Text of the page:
I Will Find You by Harlan Coben starts by introducing readers to David, a man in prison for murdering his son Matthew. He tells us he didn’t do it but didn’t fight the conviction because he blames himself anyway. David’s a likeable lead and though the book unfolds in first person, it occasionally dips into a second person narrative, as if he’s talking to us… so we know HE also knows most people in prison claim to be innocent.
I hadn’t realised new release The Family Remains by Lisa Jewell was a sequel to the popular The Family Upstairs, published in 2019.
I’ve not read all of Jewell’s books but had read that one and one of our narrators was offering a bit of a recap and I thought, “That sounds familiar…” before going onto Goodreads to discover this was – in fact – a follow-up. I think – in all honesty – it works better having read the original. I didn’t remember the details but (reading my old review and some others on Goodreads) helped remind me of the backstory.
The Match by Harlan Coben is billed as Wilde #2. I was a smidge confused by this as I could not recall a ‘Wilde’ #1. I then realised I’d missed The Boy From the Woods so came into this without any backstory. And it didn’t matter at all.
Initially I thought it was going to be reminiscent of Linwood Barclay’s Find You First, which featured someone picking off family members with related DNA (discovered through an ancestry match type place). Happily however the DNA matches aren’t really the tipping point here, rather what brings Wilde into the mix.
Many of the books I read unfold in dual timelines. Quite often decades apart. The Night She Disappeared by Lisa Jewell offers three separate narratives, though only a year apart. It means secrets and lies haven’t had time to fester, but it means wounds are still fresh and grief is still palpable. Of course it may also mean the story is not yet over.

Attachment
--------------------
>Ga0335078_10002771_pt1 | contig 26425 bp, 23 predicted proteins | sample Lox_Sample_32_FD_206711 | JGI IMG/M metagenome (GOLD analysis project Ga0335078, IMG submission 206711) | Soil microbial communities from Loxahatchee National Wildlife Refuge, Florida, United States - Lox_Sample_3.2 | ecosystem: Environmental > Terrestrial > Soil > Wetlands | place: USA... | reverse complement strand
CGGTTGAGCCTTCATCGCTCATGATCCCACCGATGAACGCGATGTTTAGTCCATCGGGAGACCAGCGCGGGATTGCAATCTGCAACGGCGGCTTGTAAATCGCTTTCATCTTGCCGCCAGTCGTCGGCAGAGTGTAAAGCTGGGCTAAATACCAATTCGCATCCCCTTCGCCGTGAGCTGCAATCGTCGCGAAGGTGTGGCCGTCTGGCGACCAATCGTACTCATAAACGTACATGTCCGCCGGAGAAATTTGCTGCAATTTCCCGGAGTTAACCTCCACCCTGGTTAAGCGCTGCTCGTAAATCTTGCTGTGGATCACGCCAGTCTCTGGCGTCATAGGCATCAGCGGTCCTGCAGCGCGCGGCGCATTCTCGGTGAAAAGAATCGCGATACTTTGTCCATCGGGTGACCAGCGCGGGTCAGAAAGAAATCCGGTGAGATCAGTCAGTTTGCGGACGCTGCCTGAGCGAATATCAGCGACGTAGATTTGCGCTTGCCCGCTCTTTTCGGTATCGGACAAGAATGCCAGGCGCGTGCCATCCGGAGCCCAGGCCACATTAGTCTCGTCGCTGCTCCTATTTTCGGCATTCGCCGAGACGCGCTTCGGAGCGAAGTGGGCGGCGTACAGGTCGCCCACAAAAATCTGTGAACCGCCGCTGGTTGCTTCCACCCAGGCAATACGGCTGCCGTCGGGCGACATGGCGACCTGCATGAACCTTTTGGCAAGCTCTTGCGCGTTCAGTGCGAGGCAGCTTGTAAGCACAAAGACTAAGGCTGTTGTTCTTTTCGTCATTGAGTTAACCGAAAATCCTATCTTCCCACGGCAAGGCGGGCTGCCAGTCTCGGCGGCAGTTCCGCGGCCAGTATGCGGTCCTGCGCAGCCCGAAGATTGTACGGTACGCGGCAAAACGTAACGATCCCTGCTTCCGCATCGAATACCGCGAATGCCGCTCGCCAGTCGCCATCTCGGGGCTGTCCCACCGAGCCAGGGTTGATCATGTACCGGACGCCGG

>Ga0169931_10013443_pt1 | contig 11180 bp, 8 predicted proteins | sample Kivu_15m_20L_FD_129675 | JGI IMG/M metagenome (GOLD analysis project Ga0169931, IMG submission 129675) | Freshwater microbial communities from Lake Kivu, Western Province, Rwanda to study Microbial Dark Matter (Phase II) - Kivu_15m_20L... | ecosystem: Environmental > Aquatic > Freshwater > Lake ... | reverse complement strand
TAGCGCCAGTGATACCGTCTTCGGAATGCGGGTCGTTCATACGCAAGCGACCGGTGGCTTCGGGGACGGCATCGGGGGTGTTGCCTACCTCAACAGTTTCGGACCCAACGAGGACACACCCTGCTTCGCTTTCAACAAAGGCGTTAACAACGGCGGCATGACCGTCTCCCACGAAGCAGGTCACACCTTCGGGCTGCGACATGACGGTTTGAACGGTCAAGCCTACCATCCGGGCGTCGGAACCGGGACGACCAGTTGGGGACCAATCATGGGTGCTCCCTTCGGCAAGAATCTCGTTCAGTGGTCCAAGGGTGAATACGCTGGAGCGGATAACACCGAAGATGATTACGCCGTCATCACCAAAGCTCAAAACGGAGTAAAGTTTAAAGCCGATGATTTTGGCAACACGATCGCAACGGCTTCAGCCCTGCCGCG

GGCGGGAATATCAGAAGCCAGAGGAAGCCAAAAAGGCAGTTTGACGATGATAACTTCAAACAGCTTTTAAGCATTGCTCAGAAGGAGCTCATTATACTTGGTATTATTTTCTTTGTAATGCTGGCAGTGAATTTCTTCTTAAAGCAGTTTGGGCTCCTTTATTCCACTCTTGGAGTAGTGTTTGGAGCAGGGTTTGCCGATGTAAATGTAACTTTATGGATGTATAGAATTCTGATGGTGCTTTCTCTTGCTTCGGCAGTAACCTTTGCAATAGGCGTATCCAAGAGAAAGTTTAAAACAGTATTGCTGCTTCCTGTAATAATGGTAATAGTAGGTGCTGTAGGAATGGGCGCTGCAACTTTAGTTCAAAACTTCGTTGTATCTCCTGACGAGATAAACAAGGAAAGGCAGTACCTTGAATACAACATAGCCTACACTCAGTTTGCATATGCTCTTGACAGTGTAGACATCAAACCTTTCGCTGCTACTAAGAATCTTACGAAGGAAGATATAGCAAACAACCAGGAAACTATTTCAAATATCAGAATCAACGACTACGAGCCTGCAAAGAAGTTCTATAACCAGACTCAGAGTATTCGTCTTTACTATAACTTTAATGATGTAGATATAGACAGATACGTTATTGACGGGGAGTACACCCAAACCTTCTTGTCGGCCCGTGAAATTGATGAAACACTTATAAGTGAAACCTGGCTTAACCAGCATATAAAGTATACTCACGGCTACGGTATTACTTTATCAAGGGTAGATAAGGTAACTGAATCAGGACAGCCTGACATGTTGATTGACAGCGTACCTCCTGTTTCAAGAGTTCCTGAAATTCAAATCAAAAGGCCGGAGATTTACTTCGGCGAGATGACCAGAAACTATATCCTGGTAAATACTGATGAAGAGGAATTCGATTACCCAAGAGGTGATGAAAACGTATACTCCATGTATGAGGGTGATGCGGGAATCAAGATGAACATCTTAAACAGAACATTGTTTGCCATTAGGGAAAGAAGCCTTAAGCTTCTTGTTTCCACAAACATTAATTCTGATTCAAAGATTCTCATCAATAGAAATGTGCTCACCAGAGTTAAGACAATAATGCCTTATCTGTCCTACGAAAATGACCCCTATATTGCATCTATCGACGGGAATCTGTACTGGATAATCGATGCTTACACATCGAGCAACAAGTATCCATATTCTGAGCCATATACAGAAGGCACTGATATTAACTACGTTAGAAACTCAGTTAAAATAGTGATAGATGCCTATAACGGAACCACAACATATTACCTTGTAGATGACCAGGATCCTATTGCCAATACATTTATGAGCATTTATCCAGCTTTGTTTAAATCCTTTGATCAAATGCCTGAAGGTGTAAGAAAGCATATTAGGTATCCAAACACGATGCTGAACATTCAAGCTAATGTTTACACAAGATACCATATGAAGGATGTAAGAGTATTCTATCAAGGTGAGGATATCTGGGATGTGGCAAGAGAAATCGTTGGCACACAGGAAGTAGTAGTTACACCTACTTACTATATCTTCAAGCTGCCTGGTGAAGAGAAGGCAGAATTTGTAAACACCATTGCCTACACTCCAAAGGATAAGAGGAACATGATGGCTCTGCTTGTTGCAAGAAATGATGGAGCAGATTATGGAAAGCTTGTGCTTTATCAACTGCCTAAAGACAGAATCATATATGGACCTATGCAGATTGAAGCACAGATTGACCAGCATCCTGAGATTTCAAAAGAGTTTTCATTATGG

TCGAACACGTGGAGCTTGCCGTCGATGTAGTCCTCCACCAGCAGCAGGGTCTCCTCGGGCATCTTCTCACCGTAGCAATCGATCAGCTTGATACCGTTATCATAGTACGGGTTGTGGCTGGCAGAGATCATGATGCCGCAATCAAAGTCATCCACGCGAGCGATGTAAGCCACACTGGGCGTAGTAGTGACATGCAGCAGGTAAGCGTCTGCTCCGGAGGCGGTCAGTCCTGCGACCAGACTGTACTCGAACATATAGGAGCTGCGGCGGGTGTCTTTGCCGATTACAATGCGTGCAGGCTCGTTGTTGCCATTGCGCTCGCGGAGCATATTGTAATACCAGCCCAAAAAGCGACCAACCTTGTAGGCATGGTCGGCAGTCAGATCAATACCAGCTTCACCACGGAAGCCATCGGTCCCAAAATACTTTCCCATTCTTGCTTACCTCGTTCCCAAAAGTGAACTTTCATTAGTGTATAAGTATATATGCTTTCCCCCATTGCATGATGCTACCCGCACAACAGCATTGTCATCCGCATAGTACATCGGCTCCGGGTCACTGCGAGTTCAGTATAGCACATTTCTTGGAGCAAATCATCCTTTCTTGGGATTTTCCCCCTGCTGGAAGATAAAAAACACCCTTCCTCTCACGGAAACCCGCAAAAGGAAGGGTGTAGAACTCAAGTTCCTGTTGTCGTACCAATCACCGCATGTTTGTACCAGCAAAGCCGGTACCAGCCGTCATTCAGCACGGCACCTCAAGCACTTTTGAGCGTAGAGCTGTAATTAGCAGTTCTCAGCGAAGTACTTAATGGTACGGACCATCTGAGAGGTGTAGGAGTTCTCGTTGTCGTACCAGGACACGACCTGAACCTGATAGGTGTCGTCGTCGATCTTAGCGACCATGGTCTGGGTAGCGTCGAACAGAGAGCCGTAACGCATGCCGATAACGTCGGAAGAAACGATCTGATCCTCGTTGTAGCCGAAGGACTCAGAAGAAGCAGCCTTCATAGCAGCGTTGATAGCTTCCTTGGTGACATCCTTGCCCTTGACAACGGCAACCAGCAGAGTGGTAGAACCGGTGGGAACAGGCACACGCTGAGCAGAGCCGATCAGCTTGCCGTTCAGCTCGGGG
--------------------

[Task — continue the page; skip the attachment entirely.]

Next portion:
The Whispers by Heidi Perks is an intriguing read. It’s one of those books featuring a narrator who may – or may not – be reliable. On one hand they appear entirely normal and only worried about a missing friend, but on the other their behaviour seems excessive. Bordering on obsessive and increasingly worrying.
But then it seems that others are keeping secrets so we’re not entirely sure who to trust.
I’ve mentioned before I was a latecomer to Harlan Coben’s work. I’m not sure why that was, but I’ve certainly enjoyed his most recent books, many of which have been standalone novels. It means I’m not really familiar with his popular protagonist Myron Bolitar, though I loved my brief interlude with his nephew Mickey in Found, published in 2014.
I’m assuming our lead in Coben’s latest novel, Win, was introduced in the Myron Bolitar series and as this is labelled Windsor Horne Lockwood III #1, I’m figuring it’s a spinoff.
And that excites me because I really loved this book. I adored Win. I adored Coben’s conversational style of writing. It felt like he was writing in second person, as if Win was telling ‘us’ his story. It was engaging and funny and Win, as a narrator, is unabashedly arrogant and elitist. If the plot had been a little less coincidental / contrived this might have been a five star read for me, but instead Mr Coben will have to settle for 4.5 stars.
I have to admit to being slightly confused by Lisa Gardner’s series’. I actually think perhaps there were more series and some merged when I wasn’t looking? I’m not sure. But although this is the 11th in the DD Warren series, I note it’s also labelled 20th in the Gardner Universe. Which entirely makes sense given the crossovers. (And makes me feel less like I’m losing my mind.)
Jonathan Kellerman’s The Museum of Desire is the 35th book in the popular Alex Delaware / Milo Sturgis series. I’ve been reading the series since its advent, missing just one a few years ago.
For those who are newcomers to the series, the pair are old friends… Milo is a homicide detective, and Alex a psychologist often called on for Milo’s quirkier cases.